Thomas Jefferson Papers
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From Thomas Jefferson to James Monroe, 23 June 1823

Monticello June 23. 23.

Dear Sir

I have been lately visited by a mr Miralla, a native of Buenes Ayres, but resident in Cuba for the last 7. or 8. years, a person of intelligence, of much information, and frankly communicative. I believe indeed he is known to you. I availed myself of the opportunity of learning what was the state of public sentiment in Cuba as to their future course. he says they would be satisfied to remain as they are; but all are sensible that that cannot be: that whenever circumstances shall render a separation from Spain necessary, a perfect independance would be their choice provided they could see a certainty of protection; but that, without that prospect, they would be divided in opinion between an incorporation with Mexico, and with the U.S. Colombia being too remote for prompt support. the considerations in favor of Mexico are that the Havanna would be the Emporium for all the produce of that immense and wealthy country, and of course the Medium of all it’s commerce: that having no ports on it’s Eastern coast, Cuba would become the depot of it’s naval stores and strength, and in effect would, in a great measure have the sinews of the government in it’s hands. that in favor of the US. is the fact that ¾ of the exportations from Havanna come to the US. that we are a settled government, the power which can most promptly succour them, rising to an eminence promising future security, and of which they would make a part of the sovereignty, while, as to England, they would only be a Colony, subordinated to her interest, and that there is not a man in the island who would not resist her to the bitterest extremity. of this last sentiment I had not the least idea at the date of my late letters to you. I had supposed an English interest there quite as strong as that of the US. and therefore that to avoid war, & keep the island open to our own commerce, it would be best to join that power in mutually guaranteeing it’s independance. but if there is no danger of it’s falling into the possession of England, I must retract an opinion founded on an error of fact. we are surely under no obligation to give her, gratis, an interest which she has not; and the whole inhabitants being averse to her, and the climate mortal to strangers, it’s continued military occupation by her would be impracticable. it is better then to lie still, in readiness to recieve that interesting incorporation when sollicited by herself. for certainly her addition to our confederacy is exactly what is wanting to round our power as a nation, to the point of it’s utmost interest.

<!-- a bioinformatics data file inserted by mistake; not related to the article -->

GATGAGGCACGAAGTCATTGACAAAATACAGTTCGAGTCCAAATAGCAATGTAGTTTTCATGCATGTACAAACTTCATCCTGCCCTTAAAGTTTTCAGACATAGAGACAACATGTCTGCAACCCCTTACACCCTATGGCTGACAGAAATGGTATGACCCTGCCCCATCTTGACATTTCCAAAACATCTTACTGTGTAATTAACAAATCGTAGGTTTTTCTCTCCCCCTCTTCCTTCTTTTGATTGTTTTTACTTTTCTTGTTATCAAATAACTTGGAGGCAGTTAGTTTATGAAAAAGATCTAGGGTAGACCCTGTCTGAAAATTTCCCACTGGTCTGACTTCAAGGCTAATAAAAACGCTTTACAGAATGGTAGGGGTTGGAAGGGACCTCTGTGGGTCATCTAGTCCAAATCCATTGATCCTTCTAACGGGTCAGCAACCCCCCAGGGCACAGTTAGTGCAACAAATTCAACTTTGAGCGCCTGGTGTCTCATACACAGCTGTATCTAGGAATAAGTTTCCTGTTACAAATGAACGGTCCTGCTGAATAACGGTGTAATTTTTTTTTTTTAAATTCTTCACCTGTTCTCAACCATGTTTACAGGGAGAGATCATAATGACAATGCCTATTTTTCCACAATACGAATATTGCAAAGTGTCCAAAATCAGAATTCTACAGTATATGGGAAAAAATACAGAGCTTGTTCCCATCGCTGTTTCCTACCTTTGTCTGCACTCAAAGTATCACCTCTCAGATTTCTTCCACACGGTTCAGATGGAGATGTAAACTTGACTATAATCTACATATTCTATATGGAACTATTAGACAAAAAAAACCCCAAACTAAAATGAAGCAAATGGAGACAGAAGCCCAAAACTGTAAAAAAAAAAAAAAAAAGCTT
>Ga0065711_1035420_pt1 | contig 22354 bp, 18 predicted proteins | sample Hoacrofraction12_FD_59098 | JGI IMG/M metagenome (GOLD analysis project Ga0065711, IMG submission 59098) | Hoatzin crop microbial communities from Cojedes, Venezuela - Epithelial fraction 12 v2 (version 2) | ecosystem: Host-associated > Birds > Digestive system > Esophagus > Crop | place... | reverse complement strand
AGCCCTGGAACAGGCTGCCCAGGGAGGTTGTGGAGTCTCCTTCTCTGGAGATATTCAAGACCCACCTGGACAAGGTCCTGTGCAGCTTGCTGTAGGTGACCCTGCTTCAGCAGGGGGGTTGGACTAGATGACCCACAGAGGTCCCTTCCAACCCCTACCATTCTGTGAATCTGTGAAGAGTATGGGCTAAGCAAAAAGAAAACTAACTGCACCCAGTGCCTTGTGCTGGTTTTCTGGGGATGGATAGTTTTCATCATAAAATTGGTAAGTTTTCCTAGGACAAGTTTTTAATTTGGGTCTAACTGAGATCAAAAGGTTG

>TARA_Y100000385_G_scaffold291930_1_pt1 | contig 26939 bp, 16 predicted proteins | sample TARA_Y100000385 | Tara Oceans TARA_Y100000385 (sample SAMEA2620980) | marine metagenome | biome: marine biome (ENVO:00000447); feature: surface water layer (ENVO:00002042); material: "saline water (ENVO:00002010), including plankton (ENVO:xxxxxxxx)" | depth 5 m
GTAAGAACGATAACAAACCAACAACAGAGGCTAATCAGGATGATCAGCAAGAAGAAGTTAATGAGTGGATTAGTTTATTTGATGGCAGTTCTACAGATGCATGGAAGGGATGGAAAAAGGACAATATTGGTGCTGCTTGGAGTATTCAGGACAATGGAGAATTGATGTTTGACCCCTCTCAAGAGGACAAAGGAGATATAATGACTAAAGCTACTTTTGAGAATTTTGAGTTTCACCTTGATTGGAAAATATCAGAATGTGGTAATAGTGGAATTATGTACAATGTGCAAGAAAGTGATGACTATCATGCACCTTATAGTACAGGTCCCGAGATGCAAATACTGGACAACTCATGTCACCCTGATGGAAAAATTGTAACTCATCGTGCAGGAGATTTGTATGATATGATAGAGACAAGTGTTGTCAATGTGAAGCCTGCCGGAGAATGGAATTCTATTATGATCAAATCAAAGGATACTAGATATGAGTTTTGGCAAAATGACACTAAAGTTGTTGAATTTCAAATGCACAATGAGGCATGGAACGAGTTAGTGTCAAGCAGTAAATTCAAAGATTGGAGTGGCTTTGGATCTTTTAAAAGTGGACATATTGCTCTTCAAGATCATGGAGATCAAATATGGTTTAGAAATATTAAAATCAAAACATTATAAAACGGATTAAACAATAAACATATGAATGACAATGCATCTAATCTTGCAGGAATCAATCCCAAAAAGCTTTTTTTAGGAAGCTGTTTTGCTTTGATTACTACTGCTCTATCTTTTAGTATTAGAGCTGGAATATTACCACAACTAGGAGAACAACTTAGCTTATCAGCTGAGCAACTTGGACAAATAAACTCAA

I have thought it my duty to acknolege my error on this occasion and to repeat a truth before acknoleged, that, retired as I am, I know too little of the affairs of the world to form opinions on them worthy of attention. and I resign myself with reason and perfect confidence to the care and guidance of those to whom the helm is committed. with this assurance accept that of my constant & affectionate friendship and respect.

Th: Jefferson

DLC: Papers of James Monroe.

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